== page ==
- Alexander Panetta reports that plenty of people within the CIA had their own misgivings about the decision to render Maher Arar for torture which were ignored due to the sheer stubbornness of single officer. And Jim Bronskill discovers that CSIS is already working on sharing yet more questionable "intelligence" internationally with no apparent concern for the people caught in their net. Which means that there's all the more reason for worry about the implications of C-51 identified by Michael Kempa.

- Finally, Suzanne Legault calls for a much-needed update to Canada's access to information laws.

Sunday, April 05, 2015

On youth outreach

David Akin claims that Canada's political parties should ignore youth turnout in an election year and focus on older citizens who are more likely to vote. But it's worth taking some time to examine the issue in a bit more detail.

At the outset, I'd think there's little doubt Canada's main political parties have a far more sophisticated view of potential voter pools than Akin. Yes, older voters may turn out in larger number as a whole, but all age groups can be split into numerous subgroups based on other demographic subgroups - and there are certainly some younger ones which would have a higher turnout than some older ones.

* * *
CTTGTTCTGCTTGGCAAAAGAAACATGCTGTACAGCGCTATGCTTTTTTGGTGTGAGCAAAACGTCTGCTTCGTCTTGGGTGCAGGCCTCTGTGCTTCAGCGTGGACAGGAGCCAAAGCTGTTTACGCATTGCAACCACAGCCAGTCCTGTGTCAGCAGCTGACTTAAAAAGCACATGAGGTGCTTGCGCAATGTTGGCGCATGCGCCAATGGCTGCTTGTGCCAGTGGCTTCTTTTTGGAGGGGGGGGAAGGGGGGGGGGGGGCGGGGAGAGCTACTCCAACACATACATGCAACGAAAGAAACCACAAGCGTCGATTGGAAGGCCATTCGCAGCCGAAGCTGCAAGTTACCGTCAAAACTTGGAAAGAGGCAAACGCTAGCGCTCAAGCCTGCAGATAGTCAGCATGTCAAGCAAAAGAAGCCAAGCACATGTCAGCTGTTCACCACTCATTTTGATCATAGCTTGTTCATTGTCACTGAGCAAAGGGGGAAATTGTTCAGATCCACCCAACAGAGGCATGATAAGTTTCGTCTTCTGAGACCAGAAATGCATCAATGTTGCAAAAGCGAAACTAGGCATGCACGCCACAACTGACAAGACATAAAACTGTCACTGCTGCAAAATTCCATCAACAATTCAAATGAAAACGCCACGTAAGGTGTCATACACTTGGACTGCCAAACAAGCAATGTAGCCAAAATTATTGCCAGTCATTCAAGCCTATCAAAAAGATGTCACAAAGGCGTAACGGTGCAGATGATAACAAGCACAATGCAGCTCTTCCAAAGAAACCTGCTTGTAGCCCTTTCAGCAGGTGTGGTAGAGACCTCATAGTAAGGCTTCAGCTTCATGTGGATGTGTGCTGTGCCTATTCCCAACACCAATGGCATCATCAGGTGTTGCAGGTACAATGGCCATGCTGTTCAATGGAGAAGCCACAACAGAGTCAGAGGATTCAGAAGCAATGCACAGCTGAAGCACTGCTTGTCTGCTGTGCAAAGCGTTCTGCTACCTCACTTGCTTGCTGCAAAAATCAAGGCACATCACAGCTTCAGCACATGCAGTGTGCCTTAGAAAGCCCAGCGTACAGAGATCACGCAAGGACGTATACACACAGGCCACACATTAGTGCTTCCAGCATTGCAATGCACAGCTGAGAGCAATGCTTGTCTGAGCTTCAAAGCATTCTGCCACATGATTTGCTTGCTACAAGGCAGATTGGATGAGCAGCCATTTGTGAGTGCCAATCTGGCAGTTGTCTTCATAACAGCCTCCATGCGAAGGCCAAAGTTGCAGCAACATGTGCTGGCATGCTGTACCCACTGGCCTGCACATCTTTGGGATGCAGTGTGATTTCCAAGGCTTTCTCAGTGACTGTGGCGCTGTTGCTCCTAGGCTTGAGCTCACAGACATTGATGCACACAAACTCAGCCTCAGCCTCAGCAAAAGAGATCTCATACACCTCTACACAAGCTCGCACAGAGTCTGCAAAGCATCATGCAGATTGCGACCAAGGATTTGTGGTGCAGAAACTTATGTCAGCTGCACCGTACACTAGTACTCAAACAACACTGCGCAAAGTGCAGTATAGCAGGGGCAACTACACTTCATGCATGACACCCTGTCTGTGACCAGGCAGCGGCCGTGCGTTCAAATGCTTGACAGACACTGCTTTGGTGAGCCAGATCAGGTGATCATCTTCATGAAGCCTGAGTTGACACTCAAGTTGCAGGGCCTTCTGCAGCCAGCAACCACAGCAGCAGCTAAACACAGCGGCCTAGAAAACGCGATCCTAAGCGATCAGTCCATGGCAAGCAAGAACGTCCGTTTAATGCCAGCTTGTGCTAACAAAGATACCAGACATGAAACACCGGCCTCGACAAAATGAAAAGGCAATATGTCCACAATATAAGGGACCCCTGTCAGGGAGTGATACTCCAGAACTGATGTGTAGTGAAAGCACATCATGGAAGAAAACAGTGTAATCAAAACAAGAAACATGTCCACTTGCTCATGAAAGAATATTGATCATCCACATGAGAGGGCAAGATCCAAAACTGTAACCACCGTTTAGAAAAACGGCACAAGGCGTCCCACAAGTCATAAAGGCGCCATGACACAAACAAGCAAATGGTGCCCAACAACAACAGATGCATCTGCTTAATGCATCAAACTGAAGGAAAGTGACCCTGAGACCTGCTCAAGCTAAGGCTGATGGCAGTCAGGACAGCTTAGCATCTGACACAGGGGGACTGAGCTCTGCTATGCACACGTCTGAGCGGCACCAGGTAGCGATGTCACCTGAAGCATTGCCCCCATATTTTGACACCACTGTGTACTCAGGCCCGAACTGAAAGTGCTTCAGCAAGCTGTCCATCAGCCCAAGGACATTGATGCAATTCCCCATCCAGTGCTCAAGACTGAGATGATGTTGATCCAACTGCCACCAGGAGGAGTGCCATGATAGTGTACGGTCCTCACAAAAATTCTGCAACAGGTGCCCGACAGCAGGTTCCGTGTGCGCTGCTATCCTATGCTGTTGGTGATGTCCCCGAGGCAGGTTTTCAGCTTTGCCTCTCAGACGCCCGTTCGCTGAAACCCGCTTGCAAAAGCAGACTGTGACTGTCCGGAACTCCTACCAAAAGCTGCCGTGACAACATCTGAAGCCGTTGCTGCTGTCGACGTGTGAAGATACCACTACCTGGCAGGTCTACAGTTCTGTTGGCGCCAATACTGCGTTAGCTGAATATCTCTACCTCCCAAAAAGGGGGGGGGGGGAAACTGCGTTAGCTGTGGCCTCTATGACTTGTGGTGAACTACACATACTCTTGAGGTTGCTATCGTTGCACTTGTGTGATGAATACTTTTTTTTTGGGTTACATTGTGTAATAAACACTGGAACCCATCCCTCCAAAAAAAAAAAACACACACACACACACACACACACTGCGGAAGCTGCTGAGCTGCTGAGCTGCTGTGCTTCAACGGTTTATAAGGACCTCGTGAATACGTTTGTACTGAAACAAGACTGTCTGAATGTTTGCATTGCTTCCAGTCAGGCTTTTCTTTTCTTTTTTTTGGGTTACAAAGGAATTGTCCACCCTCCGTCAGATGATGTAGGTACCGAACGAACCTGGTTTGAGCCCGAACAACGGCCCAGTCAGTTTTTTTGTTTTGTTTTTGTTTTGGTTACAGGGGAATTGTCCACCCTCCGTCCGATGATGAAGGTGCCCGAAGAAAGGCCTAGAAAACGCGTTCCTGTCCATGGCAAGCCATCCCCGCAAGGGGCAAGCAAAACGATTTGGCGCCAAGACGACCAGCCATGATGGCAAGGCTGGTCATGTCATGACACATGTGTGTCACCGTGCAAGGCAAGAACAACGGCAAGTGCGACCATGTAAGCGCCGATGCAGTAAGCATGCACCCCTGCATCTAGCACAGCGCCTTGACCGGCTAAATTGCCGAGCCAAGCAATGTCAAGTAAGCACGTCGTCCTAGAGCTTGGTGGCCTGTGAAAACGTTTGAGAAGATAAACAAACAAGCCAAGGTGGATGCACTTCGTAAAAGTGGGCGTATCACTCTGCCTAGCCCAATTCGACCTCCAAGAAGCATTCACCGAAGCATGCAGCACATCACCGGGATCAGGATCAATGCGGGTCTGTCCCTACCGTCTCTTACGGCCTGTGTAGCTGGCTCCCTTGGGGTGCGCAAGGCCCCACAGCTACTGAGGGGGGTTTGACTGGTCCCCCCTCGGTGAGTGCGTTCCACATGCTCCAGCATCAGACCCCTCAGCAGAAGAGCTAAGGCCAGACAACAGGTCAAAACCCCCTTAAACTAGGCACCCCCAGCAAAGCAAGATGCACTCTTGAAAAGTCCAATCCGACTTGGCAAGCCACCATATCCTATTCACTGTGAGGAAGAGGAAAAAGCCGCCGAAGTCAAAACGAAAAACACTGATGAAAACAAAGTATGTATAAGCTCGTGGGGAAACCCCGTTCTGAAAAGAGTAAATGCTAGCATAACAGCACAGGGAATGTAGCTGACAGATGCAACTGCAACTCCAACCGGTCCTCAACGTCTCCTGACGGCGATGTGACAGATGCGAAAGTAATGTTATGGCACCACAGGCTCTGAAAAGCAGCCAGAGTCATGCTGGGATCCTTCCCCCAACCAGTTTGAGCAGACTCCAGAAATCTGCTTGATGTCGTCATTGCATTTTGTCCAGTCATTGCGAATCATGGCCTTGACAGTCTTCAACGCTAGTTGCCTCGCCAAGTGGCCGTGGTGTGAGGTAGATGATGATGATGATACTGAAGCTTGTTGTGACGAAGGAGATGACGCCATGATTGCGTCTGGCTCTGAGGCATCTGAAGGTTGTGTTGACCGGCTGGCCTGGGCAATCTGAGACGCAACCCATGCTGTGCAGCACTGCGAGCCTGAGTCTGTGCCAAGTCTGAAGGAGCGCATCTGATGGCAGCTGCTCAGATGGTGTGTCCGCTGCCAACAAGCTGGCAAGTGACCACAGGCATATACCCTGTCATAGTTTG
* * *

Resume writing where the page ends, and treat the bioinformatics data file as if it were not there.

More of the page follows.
But let's put that issue aside and ask: what does a political party have to gain in making a strong effort to win younger supporters? And the most important answer arises from exactly the factor which makes Akin think it's worth focusing on older voters alone.

Younger voters may not yet have developed the habit of voting at all. But by the same token, it's equally true that they're less likely to have developed the habit of voting a particular way.

So even for the current election cycle, if a party is calculating the value of outreach efforts based on the likelihood of winning votes, there's a simple trade-off to be made. The value of reaching a voter is presumably defined by how that contact can change in the voter's likelihood of going to the polls, and how it can change the voter's preference as between parties and candidates.

Akin effectively hand-waves away the possibility that participation rates can be improved. But it's not clear that he has any basis for doing so based on the factors which actually affect youth participation rates. The best evidence suggests that younger voters who have contact with candidates and parties are in fact far more likely to make the effort to vote - so a refusal to try may represent little more than a self-inflicted injury.